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Public Offering versus Private Placement

Most firms raise funds in the primary market by issuing securities through a public offering, which is the nonexclusive sale of securities to the general public. The IPO and the secondary offering by Kenson Co. in the previous example were

public offering

The nonexclusive sale of securities to the general public.

FIGURE 2

Comparison of Primary and Secondary Market

Transactions

underwrite

To guarantee the dollar amount to be received by the issuing firm from a public offering of securities.

private placement

The sale of new securities directly to investors, rather than to the general public.

public offerings. A public offering is normally conducted with the help of a securities firm that provides investment banking services. This firm may advise the issuing firm on the size of the offering and the price of the offering. It may also agree to place the offering with investors. It may even be willing to underwrite the offering, which means that it guarantees the dollar amount to be received by the issuing firm.

As an alternative to a public offering, firms may issue securities through a private placement, which is the sale of new securities directly to an investor or group of investors. Because a new offering of securities is often worth $40 to $100 million or more, only institutional investors (such as pension funds and insurance companies) can afford to invest in private placements. The advantage of a private placement is that it avoids fees charged by securities firms. However, some firms prefer to pay for the advising and underwriting services of a securities firm rather than conducting a private placement.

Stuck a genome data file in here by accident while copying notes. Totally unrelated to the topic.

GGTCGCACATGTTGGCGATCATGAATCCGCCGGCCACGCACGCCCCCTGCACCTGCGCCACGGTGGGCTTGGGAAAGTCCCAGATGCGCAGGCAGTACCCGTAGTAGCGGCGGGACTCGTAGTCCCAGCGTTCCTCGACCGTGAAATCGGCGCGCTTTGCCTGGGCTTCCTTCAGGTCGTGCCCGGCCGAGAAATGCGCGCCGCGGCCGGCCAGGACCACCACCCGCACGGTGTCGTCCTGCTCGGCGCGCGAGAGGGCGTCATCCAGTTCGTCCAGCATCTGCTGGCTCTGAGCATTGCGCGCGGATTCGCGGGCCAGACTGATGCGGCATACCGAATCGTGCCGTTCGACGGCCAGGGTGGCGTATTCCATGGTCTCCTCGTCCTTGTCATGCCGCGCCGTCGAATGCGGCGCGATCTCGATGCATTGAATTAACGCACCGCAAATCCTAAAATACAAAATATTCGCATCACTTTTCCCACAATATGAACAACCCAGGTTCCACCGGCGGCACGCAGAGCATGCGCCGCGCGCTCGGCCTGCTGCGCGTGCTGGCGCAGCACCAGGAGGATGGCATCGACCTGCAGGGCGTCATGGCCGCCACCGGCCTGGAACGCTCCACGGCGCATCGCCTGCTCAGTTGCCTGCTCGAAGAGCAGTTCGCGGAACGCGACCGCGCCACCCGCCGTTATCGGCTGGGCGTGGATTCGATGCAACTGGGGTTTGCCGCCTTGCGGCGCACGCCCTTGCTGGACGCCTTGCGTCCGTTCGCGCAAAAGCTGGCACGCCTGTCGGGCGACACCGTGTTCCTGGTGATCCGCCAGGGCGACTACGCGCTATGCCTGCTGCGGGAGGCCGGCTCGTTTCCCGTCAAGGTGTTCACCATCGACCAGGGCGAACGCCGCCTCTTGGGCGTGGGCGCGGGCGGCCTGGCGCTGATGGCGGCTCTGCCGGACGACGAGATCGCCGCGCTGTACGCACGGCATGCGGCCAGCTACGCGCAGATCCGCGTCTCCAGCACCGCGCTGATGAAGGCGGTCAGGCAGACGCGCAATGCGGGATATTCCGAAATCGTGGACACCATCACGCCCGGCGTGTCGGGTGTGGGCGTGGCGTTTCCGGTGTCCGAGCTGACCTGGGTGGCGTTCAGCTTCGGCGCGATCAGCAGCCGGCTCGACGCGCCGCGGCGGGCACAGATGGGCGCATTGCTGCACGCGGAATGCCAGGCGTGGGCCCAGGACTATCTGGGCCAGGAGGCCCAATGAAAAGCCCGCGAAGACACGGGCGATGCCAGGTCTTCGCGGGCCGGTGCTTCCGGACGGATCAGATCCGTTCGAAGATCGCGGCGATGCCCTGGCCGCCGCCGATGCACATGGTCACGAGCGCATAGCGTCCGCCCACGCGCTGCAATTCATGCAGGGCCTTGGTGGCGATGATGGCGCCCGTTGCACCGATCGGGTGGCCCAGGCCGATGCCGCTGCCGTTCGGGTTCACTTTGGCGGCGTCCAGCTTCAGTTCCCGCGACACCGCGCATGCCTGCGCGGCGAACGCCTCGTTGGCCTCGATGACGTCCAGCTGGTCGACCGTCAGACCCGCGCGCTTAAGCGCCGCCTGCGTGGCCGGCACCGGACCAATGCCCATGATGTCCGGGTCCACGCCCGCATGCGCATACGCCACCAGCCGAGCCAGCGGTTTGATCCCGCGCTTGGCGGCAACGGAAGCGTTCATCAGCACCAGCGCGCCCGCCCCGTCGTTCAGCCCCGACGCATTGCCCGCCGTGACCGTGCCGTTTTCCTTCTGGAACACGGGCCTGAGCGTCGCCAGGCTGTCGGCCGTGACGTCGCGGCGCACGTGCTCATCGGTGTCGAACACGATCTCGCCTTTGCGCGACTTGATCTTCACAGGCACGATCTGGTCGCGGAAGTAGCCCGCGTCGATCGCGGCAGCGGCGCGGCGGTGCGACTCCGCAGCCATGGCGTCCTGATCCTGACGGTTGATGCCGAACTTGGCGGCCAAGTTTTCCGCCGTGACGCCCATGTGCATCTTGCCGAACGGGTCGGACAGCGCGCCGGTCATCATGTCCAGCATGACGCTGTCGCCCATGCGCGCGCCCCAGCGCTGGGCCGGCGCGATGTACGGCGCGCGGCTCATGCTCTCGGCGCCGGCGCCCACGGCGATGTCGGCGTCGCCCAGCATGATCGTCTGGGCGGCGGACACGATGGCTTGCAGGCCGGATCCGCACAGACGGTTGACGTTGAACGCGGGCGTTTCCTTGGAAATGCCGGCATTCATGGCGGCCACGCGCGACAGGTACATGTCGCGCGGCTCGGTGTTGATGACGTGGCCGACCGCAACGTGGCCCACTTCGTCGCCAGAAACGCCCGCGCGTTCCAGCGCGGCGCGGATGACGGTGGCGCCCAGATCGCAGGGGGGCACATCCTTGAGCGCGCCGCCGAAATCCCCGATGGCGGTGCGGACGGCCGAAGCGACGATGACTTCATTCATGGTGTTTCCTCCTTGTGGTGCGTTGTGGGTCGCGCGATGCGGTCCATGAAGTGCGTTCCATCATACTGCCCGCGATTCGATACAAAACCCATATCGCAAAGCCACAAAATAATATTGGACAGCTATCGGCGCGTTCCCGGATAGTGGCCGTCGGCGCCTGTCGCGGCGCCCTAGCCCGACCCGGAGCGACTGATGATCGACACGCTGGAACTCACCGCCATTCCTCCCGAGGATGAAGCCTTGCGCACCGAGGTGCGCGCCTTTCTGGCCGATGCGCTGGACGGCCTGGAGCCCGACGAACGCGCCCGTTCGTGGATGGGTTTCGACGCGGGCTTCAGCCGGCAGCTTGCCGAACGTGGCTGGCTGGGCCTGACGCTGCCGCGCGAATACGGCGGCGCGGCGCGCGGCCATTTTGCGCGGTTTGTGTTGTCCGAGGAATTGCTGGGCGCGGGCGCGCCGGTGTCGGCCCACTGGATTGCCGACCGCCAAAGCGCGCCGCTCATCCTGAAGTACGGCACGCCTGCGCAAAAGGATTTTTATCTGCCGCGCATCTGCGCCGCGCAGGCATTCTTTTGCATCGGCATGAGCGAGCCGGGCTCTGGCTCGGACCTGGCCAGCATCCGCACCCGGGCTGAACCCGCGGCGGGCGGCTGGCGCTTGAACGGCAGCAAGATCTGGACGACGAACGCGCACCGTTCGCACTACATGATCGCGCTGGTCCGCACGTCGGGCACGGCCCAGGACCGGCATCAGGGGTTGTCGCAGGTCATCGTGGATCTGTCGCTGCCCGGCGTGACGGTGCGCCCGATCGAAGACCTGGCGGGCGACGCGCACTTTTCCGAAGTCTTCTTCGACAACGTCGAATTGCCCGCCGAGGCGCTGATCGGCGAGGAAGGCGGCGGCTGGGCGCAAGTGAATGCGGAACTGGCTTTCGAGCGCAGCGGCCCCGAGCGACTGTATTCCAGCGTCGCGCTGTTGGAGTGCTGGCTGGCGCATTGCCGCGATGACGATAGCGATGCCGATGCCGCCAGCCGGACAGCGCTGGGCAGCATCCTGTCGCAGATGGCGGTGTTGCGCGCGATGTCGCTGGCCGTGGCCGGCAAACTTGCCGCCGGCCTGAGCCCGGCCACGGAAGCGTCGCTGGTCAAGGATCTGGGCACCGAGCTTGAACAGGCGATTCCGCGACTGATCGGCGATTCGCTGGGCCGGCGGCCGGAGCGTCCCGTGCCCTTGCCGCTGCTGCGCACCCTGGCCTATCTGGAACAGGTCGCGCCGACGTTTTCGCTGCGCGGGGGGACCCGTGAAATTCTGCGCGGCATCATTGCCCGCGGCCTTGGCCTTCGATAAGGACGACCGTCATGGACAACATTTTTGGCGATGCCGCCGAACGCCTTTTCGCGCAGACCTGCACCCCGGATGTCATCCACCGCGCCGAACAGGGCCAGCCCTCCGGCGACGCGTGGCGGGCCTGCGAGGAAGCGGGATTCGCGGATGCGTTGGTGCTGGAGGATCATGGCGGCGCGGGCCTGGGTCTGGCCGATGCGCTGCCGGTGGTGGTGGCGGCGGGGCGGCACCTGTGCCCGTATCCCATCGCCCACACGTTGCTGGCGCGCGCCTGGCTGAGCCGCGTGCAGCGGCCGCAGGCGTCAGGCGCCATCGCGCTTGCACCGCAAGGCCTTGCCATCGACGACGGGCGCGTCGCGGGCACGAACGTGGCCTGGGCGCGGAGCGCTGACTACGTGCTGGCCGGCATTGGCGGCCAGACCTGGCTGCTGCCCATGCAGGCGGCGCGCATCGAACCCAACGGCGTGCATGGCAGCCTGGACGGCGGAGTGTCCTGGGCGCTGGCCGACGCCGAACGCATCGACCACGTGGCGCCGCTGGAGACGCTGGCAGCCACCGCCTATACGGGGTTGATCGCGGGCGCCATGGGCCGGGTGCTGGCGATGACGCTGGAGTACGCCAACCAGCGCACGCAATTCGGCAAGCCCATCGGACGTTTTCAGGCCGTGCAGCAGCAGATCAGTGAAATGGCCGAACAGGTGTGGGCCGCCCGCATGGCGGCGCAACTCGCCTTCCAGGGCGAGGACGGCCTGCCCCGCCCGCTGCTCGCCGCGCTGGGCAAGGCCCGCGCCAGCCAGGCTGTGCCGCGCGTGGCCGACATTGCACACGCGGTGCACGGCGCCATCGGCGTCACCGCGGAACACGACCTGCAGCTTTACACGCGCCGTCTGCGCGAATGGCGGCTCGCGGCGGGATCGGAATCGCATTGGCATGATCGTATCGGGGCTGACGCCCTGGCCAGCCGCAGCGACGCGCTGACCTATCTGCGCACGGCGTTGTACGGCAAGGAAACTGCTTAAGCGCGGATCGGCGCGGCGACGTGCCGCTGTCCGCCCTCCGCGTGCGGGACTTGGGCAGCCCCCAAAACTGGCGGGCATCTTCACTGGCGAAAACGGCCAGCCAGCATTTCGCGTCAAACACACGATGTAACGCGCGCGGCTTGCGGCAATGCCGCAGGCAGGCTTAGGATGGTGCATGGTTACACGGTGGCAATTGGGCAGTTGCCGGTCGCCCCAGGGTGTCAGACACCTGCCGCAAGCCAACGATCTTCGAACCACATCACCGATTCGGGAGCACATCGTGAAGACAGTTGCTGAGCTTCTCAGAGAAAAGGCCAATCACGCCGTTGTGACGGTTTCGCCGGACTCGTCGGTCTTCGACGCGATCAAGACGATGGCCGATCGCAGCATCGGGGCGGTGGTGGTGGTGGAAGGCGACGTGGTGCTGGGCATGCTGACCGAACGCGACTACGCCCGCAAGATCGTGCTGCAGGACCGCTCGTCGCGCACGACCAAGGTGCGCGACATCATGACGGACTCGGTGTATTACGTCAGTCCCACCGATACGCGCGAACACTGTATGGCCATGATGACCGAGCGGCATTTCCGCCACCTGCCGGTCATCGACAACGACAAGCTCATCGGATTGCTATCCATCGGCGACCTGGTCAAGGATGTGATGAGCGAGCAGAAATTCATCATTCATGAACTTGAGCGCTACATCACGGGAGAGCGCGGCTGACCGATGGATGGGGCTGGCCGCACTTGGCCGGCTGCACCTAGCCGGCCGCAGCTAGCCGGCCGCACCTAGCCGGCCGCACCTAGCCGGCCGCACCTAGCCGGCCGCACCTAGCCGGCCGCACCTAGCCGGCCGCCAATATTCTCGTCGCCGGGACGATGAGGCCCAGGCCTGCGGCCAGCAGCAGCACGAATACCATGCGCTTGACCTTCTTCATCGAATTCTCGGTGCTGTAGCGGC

Money Markets versus Capital Markets

Financial markets that facilitate the flow of short-term funds (with maturities of 1 year or less) are referred to as money markets. The securities that are traded in money markets are called money market securities. Firms commonly issue money market securities for purchase by investors in order to obtain funds for a short period of time. Firms may also consider purchasing money market securities with cash that is available temporarily. Likewise, investors purchase money market securities with funds that they may soon need for other (more profitable) investments in the near future.

money markets

Financial markets that facilitate the flow of short-term funds (with maturities of 1 year or less).

money market securities

Securities traded in money markets.

capital markets

Financial markets that facilitate the flow of long-term funds (with maturities of more than 1 year).

securities

Financial instruments traded in capital markets; stock (equity securities) and bonds (debt securities).

foreign bond

A bond issued by a foreign corporation or government that is denominated in the investor's home currency and sold in the investor's home market.

In contrast, financial markets that facilitate the flow of long-term funds (funds with maturities of more than 1 year) are referred to as capital markets. The instruments that are traded in capital markets are called securities. Although stocks do not have maturities, they are classified as capital market securities because they provide long-term funding. Firms commonly issue stocks and bonds to finance their long-term investments in corporate operations. Institutional and individual investors purchase securities with funds that they wish to invest for a long time

 
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